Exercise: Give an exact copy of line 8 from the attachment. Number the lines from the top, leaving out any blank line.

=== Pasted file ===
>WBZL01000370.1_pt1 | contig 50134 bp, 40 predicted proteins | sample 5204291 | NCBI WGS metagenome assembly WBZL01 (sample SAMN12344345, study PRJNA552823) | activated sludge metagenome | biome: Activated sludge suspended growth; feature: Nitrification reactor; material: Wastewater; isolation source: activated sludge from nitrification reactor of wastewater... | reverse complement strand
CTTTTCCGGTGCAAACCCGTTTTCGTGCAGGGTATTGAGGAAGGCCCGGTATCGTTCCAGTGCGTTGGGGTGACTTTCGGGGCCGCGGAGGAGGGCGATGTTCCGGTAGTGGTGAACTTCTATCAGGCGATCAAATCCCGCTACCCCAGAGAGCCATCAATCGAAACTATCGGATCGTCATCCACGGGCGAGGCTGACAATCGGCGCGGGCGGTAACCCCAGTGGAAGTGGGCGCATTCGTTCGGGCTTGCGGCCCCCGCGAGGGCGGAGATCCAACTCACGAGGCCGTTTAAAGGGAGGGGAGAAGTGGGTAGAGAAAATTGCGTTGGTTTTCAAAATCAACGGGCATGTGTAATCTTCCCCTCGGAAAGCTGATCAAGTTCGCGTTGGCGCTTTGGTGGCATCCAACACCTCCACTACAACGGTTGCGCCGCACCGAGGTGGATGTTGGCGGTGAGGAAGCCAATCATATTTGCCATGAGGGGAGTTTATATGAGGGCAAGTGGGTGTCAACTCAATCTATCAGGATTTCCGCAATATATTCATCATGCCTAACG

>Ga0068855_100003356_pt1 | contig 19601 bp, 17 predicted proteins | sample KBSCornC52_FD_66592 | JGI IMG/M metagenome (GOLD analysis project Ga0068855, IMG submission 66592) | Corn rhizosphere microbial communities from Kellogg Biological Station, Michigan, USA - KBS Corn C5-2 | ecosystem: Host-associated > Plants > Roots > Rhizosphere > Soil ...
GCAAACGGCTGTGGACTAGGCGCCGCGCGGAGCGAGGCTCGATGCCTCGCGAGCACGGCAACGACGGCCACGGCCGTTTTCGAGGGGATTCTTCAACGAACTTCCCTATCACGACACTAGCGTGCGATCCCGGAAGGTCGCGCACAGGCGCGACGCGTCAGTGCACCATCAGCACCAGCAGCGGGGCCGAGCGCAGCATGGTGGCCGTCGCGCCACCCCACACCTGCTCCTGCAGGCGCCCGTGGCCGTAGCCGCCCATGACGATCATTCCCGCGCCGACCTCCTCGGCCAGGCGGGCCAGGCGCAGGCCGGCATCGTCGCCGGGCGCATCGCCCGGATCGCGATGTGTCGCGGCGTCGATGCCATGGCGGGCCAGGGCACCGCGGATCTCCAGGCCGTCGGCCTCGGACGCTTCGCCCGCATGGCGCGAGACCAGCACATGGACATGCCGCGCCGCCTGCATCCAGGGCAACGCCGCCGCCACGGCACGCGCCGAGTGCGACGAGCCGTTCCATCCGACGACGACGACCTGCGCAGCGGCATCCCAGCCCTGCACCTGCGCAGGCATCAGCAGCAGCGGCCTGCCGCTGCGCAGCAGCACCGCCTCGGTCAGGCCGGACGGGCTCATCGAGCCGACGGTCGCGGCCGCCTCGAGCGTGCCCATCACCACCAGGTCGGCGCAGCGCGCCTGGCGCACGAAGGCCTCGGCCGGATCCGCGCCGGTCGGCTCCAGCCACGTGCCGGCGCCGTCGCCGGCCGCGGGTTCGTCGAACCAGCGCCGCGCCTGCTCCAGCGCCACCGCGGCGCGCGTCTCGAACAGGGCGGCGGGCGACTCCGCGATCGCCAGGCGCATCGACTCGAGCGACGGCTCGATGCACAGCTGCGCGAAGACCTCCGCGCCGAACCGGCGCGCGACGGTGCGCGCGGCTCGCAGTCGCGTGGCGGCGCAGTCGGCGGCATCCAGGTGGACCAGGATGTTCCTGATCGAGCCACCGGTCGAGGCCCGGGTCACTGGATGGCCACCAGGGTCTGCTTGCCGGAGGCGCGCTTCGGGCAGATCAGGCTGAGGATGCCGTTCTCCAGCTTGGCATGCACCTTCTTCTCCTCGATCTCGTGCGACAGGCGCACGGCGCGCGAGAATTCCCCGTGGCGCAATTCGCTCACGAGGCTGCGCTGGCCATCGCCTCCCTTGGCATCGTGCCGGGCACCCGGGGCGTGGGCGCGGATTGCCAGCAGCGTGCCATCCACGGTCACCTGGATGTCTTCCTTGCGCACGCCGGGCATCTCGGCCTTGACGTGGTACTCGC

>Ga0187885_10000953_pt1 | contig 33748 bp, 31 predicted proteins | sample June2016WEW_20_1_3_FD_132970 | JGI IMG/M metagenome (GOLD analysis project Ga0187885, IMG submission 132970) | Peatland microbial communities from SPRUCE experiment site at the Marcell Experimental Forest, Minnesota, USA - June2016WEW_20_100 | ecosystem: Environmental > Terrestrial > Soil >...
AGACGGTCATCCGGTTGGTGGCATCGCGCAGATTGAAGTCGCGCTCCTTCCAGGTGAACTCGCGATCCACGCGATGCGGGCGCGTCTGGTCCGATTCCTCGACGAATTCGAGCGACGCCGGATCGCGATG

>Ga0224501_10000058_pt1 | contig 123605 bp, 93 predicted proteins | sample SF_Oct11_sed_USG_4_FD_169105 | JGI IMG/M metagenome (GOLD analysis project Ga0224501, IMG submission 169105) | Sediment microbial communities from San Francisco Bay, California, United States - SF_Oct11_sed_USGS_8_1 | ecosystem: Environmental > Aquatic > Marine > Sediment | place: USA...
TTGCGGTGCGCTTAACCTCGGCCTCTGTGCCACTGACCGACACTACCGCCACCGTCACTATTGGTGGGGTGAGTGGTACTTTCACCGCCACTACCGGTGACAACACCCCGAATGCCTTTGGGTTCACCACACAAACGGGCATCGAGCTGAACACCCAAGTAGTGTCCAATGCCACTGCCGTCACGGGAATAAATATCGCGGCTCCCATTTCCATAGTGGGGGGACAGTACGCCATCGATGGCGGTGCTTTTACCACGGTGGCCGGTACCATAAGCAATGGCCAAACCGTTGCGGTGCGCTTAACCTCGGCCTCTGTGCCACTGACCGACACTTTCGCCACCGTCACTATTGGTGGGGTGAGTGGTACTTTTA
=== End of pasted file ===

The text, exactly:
TTGCGGTGCGCTTAACCTCGGCCTCTGTGCCACTGACCGACACTACCGCCACCGTCACTATTGGTGGGGTGAGTGGTACTTTCACCGCCACTACCGGTGACAACACCCCGAATGCCTTTGGGTTCACCACACAAACGGGCATCGAGCTGAACACCCAAGTAGTGTCCAATGCCACTGCCGTCACGGGAATAAATATCGCGGCTCCCATTTCCATAGTGGGGGGACAGTACGCCATCGATGGCGGTGCTTTTACCACGGTGGCCGGTACCATAAGCAATGGCCAAACCGTTGCGGTGCGCTTAACCTCGGCCTCTGTGCCACTGACCGACACTTTCGCCACCGTCACTATTGGTGGGGTGAGTGGTACTTTTA